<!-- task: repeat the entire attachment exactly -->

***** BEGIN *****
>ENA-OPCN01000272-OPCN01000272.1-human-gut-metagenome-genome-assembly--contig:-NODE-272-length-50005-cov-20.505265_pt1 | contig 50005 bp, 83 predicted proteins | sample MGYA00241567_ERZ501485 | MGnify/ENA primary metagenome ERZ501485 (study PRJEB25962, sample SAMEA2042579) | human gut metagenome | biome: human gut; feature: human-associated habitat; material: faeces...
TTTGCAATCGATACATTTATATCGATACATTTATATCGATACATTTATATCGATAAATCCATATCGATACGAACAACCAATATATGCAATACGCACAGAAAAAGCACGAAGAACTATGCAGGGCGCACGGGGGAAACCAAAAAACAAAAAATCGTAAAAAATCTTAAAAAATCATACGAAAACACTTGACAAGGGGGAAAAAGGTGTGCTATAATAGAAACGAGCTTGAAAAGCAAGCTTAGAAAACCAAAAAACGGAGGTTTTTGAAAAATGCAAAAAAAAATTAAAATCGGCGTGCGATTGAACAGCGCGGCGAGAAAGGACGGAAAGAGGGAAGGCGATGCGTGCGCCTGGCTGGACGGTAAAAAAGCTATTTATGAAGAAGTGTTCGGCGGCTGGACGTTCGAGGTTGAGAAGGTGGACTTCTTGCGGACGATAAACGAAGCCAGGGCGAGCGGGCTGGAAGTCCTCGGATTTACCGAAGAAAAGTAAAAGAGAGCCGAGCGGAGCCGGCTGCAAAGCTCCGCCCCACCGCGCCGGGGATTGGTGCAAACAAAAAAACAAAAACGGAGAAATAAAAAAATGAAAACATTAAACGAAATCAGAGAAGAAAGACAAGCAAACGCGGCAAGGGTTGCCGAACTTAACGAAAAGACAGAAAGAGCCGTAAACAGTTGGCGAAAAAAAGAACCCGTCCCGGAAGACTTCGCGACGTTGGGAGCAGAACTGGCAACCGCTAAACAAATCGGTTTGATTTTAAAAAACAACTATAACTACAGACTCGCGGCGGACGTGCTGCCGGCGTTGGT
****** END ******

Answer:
>ENA-OPCN01000272-OPCN01000272.1-human-gut-metagenome-genome-assembly--contig:-NODE-272-length-50005-cov-20.505265_pt1 | contig 50005 bp, 83 predicted proteins | sample MGYA00241567_ERZ501485 | MGnify/ENA primary metagenome ERZ501485 (study PRJEB25962, sample SAMEA2042579) | human gut metagenome | biome: human gut; feature: human-associated habitat; material: faeces...
TTTGCAATCGATACATTTATATCGATACATTTATATCGATACATTTATATCGATAAATCCATATCGATACGAACAACCAATATATGCAATACGCACAGAAAAAGCACGAAGAACTATGCAGGGCGCACGGGGGAAACCAAAAAACAAAAAATCGTAAAAAATCTTAAAAAATCATACGAAAACACTTGACAAGGGGGAAAAAGGTGTGCTATAATAGAAACGAGCTTGAAAAGCAAGCTTAGAAAACCAAAAAACGGAGGTTTTTGAAAAATGCAAAAAAAAATTAAAATCGGCGTGCGATTGAACAGCGCGGCGAGAAAGGACGGAAAGAGGGAAGGCGATGCGTGCGCCTGGCTGGACGGTAAAAAAGCTATTTATGAAGAAGTGTTCGGCGGCTGGACGTTCGAGGTTGAGAAGGTGGACTTCTTGCGGACGATAAACGAAGCCAGGGCGAGCGGGCTGGAAGTCCTCGGATTTACCGAAGAAAAGTAAAAGAGAGCCGAGCGGAGCCGGCTGCAAAGCTCCGCCCCACCGCGCCGGGGATTGGTGCAAACAAAAAAACAAAAACGGAGAAATAAAAAAATGAAAACATTAAACGAAATCAGAGAAGAAAGACAAGCAAACGCGGCAAGGGTTGCCGAACTTAACGAAAAGACAGAAAGAGCCGTAAACAGTTGGCGAAAAAAAGAACCCGTCCCGGAAGACTTCGCGACGTTGGGAGCAGAACTGGCAACCGCTAAACAAATCGGTTTGATTTTAAAAAACAACTATAACTACAGACTCGCGGCGGACGTGCTGCCGGCGTTGGT